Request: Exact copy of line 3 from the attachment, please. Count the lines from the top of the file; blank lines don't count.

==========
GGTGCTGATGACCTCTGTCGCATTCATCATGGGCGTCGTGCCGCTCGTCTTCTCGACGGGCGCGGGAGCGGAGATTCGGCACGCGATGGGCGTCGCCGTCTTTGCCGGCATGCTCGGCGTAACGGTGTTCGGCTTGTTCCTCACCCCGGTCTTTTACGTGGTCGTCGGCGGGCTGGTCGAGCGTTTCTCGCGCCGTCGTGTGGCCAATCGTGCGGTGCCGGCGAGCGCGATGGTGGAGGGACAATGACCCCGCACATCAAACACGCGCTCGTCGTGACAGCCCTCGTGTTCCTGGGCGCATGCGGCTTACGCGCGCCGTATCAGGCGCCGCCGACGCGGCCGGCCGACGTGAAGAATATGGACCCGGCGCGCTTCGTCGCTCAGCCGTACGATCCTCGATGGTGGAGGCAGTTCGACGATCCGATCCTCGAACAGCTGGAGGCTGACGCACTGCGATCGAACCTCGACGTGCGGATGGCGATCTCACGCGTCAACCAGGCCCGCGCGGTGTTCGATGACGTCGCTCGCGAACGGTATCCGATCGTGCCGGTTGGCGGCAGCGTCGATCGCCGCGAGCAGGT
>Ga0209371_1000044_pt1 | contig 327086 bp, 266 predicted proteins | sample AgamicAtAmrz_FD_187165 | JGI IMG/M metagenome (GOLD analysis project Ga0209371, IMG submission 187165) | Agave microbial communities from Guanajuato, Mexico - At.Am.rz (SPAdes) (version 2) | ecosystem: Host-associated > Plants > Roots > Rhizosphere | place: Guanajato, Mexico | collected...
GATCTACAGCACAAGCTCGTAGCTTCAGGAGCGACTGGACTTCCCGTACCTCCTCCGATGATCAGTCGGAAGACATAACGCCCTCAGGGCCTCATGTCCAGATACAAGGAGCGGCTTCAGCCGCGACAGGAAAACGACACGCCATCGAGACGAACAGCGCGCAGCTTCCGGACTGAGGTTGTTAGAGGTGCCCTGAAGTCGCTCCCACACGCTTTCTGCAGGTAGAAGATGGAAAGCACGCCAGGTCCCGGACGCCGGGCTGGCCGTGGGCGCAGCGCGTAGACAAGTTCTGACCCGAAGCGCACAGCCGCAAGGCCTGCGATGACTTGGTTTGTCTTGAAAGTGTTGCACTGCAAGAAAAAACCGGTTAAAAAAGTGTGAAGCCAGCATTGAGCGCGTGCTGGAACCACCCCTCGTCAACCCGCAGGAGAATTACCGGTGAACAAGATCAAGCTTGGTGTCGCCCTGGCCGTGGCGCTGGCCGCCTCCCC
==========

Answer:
GATCTACAGCACAAGCTCGTAGCTTCAGGAGCGACTGGACTTCCCGTACCTCCTCCGATGATCAGTCGGAAGACATAACGCCCTCAGGGCCTCATGTCCAGATACAAGGAGCGGCTTCAGCCGCGACAGGAAAACGACACGCCATCGAGACGAACAGCGCGCAGCTTCCGGACTGAGGTTGTTAGAGGTGCCCTGAAGTCGCTCCCACACGCTTTCTGCAGGTAGAAGATGGAAAGCACGCCAGGTCCCGGACGCCGGGCTGGCCGTGGGCGCAGCGCGTAGACAAGTTCTGACCCGAAGCGCACAGCCGCAAGGCCTGCGATGACTTGGTTTGTCTTGAAAGTGTTGCACTGCAAGAAAAAACCGGTTAAAAAAGTGTGAAGCCAGCATTGAGCGCGTGCTGGAACCACCCCTCGTCAACCCGCAGGAGAATTACCGGTGAACAAGATCAAGCTTGGTGTCGCCCTGGCCGTGGCGCTGGCCGCCTCCCC